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Intermittent wireless signal with 802.11N routers and access points

This article will help you troubleshoot an intermittent wireless connection problem when connecting to your Linksys router.  You should begin the troubleshooting process by doing the procedure listed below.  After completing the following steps, you may then move into other areas of troubleshooting as necessary.

Step 1:
Disable the wireless adapter on your computer.

NOTE:  For instructions on how to disable your wireless adapter, click here.

Step 2:
Connect your computer using an Ethernet cable to an available port on your router or access point.

NOTE:  When applying changes to the router or access point configurations, you should always be connected Hardwired via Ethernet cable.  This will ensure that the changes will be properly saved.

Step 3:
Access the router's web-based setup page.

NOTE:  For instructions on how to access your routers web-based setup page, click here.  If you’re using a Linksys E-Series Router, you need to launch the Linksys Connect software first to properly access the router’s web-based setup page.  To know how, click here.

Step 4:
Once you are inside the web-based setup page, click on the Wireless tab at the upper area of the screen.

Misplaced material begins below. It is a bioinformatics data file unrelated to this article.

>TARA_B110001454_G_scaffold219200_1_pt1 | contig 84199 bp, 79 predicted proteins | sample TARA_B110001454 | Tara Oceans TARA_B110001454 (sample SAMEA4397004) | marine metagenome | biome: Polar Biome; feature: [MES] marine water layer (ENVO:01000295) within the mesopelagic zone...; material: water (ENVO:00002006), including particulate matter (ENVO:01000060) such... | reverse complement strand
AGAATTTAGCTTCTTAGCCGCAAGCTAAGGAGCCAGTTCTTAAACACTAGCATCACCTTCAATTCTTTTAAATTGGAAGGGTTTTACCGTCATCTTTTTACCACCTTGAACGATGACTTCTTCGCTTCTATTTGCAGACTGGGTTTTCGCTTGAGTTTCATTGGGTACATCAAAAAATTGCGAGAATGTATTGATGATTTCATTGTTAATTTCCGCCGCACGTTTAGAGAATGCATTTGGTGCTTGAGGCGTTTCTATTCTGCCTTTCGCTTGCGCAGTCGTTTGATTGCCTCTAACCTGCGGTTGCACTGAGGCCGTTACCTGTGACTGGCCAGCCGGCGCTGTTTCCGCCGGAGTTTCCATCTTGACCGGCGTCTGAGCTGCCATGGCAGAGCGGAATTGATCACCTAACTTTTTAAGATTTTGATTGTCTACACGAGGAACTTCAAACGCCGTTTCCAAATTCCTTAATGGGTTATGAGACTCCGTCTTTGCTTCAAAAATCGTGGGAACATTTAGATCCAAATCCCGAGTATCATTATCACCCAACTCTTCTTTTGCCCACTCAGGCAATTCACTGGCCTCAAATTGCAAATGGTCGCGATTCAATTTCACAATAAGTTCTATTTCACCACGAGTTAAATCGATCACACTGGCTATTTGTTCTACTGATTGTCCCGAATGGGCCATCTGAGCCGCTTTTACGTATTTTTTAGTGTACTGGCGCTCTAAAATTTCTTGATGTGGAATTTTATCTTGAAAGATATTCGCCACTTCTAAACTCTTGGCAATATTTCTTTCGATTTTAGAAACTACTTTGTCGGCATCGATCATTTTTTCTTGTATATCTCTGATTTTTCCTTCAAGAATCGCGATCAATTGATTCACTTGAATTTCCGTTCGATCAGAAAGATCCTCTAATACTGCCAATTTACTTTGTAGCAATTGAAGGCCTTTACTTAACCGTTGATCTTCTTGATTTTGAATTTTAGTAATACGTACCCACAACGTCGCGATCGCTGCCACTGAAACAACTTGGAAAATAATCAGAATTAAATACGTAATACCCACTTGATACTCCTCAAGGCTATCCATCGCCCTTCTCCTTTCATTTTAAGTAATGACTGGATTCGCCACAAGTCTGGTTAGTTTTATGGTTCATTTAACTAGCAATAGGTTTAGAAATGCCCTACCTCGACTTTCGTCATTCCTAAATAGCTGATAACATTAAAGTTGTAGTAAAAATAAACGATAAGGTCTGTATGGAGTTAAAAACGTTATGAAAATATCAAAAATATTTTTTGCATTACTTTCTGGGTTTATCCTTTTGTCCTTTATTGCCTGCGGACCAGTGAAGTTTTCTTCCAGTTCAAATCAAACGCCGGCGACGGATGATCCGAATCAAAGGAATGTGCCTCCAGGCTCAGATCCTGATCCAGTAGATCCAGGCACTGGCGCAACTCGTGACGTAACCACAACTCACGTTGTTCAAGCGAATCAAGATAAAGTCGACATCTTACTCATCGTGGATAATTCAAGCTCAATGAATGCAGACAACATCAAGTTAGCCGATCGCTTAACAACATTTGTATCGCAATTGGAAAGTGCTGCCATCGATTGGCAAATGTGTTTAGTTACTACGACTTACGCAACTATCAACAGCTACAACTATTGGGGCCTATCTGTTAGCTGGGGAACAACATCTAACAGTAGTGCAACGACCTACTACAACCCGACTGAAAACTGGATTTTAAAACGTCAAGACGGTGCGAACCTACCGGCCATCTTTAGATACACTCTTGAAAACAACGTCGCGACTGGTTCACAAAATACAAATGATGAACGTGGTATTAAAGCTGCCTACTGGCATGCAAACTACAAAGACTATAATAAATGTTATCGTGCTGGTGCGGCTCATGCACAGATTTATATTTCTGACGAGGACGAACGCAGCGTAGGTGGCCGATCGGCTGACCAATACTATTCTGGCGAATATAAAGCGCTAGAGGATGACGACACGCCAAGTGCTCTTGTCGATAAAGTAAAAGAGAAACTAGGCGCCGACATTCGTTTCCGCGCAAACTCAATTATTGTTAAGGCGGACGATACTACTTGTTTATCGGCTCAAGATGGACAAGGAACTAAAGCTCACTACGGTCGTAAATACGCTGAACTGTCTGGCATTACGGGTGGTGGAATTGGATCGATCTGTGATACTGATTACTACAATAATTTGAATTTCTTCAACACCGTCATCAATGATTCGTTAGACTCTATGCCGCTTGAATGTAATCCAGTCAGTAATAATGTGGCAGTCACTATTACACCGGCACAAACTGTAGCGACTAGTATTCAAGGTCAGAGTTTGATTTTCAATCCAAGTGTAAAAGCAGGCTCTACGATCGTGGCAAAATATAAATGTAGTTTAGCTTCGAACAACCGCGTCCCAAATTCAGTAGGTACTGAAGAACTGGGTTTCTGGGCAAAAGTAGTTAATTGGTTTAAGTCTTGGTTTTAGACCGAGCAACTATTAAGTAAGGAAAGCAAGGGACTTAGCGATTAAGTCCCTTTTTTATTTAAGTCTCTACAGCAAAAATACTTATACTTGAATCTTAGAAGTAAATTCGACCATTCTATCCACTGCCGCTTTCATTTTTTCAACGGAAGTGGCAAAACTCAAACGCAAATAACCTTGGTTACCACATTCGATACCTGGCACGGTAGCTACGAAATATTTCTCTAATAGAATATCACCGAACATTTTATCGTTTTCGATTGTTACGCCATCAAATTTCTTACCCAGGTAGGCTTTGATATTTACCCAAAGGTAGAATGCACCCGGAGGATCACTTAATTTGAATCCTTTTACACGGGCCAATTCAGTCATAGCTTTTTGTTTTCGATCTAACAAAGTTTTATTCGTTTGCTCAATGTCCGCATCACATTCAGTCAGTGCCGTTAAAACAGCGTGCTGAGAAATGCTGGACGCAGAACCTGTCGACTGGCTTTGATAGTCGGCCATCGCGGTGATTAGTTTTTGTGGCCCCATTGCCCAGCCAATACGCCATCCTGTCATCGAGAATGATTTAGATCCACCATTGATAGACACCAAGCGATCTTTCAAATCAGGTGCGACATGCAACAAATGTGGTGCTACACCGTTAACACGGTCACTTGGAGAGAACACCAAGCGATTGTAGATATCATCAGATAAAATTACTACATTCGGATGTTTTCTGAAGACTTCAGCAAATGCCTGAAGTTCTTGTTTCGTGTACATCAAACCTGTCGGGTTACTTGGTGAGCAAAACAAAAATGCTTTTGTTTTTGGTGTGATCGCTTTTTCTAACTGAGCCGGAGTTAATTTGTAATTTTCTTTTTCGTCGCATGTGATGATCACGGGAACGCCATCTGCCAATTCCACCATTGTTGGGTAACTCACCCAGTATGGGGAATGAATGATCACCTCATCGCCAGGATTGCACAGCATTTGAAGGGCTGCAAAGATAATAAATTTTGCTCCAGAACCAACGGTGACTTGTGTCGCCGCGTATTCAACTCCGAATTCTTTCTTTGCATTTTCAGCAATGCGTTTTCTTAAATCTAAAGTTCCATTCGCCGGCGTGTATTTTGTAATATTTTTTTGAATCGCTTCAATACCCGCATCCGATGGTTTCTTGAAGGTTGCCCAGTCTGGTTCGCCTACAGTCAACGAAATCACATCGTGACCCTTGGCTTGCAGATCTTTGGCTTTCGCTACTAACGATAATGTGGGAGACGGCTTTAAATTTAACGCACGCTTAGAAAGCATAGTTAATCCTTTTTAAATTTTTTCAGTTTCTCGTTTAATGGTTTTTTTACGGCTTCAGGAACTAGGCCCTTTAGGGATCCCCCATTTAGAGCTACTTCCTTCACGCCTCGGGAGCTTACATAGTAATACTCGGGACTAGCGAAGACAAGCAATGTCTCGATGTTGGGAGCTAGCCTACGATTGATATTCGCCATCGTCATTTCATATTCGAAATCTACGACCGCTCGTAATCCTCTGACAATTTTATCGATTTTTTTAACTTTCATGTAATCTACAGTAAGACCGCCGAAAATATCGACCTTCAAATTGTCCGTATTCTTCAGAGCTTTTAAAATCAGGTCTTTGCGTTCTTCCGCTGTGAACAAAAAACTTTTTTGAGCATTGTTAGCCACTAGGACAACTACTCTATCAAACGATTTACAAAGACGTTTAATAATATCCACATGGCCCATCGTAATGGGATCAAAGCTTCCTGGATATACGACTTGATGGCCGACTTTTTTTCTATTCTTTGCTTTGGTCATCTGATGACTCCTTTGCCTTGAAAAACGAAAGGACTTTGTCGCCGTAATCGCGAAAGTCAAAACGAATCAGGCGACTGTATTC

Step 5:
In the Configuration View field, select Manual.  Ensure that the Network Name (SSID) is correct.


Step 6:
In the Channel Width field, select 20MHz only.


NOTE:  Other router models have options to select 40MHz.  If you want to know when to set the network to use 20MHz or 40MHz channel width to avoid interferences, click here.

Step 7:
You should now have the option to manually select a channel, in the Channel field.  When using 802.11N, the following channels are known to provide the best throughput:

  • Channel 1
  • Channel 6
  • Channel 9
  • Channel 11

Select channel 6 for now.

NOTE:  Always start by selecting channel 6, followed by other channels to compare the performance of each one.


Step 8:
For testing purposes, set SSID Broadcast to Enabled.


Step 9:
Click on Save Settings at the bottom of the page.


Step 10:
Once you receive confirmation that your settings have been successfully saved, click on the Continue button and close the window.


Step 11:
Completely power OFF your router and computer.  You may now disconnect the Ethernet connection between your computer and router.

Step 12:
After 30 seconds, power your router and computer back ON.  Once the Wireless LED on your router lights up blue, try connecting to the wireless network again.

Step 13:
Once you are successfully connected, verify whether the wireless connection's stability has improved.  If there is no improvement, try any of the alternative channels recommended in Step 6 and verify the performance again.

The figure below illustrates the performance of 802.11n networks versus other wireless network standards.


NOTE:  In order to take full advantage of the speed and range that wireless 802.11N has to offer, both router and adapter must be wireless 802.11N capable.

After testing the recommended alternative channels and the performance is still not improving, you may then upgrade the router’s firmware.  For instructions, click here.


Related Article:

Checking the wireless connection speed of your computer


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